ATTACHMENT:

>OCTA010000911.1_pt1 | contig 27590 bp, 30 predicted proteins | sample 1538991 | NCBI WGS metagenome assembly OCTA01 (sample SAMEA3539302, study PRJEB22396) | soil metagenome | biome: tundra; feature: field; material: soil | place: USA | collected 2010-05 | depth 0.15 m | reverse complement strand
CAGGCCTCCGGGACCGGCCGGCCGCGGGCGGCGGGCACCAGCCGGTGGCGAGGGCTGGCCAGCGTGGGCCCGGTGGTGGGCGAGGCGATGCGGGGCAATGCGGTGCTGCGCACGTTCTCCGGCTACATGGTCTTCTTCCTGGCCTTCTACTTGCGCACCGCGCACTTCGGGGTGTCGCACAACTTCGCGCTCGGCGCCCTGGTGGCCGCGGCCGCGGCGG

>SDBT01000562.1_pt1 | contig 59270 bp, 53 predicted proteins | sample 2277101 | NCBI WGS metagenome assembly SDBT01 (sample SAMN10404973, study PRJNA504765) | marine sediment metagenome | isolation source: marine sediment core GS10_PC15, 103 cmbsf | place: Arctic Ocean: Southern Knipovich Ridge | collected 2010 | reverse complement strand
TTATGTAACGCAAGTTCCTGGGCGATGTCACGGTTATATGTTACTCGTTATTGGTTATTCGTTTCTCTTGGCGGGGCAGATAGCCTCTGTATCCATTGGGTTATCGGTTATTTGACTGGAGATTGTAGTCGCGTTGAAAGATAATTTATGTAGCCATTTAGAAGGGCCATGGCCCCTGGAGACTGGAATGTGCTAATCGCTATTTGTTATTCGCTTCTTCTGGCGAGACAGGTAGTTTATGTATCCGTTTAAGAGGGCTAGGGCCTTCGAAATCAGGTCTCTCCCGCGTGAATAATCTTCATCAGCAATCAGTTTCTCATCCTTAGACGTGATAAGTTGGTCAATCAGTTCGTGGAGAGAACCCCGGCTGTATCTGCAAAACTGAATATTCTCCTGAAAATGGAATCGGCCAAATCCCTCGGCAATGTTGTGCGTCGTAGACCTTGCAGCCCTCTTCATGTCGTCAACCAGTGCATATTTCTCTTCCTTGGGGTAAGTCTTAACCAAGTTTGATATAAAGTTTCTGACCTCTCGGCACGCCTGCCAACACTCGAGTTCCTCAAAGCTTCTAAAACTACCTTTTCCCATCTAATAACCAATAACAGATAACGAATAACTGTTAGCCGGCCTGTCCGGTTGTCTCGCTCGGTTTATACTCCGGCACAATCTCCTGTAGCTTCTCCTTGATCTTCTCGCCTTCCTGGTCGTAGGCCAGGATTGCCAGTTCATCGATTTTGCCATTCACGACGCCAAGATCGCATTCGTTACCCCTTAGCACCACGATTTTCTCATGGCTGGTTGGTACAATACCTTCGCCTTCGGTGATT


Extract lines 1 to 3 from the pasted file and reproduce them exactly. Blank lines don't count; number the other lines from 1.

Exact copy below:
>OCTA010000911.1_pt1 | contig 27590 bp, 30 predicted proteins | sample 1538991 | NCBI WGS metagenome assembly OCTA01 (sample SAMEA3539302, study PRJEB22396) | soil metagenome | biome: tundra; feature: field; material: soil | place: USA | collected 2010-05 | depth 0.15 m | reverse complement strand
CAGGCCTCCGGGACCGGCCGGCCGCGGGCGGCGGGCACCAGCCGGTGGCGAGGGCTGGCCAGCGTGGGCCCGGTGGTGGGCGAGGCGATGCGGGGCAATGCGGTGCTGCGCACGTTCTCCGGCTACATGGTCTTCTTCCTGGCCTTCTACTTGCGCACCGCGCACTTCGGGGTGTCGCACAACTTCGCGCTCGGCGCCCTGGTGGCCGCGGCCGCGGCGG

>SDBT01000562.1_pt1 | contig 59270 bp, 53 predicted proteins | sample 2277101 | NCBI WGS metagenome assembly SDBT01 (sample SAMN10404973, study PRJNA504765) | marine sediment metagenome | isolation source: marine sediment core GS10_PC15, 103 cmbsf | place: Arctic Ocean: Southern Knipovich Ridge | collected 2010 | reverse complement strand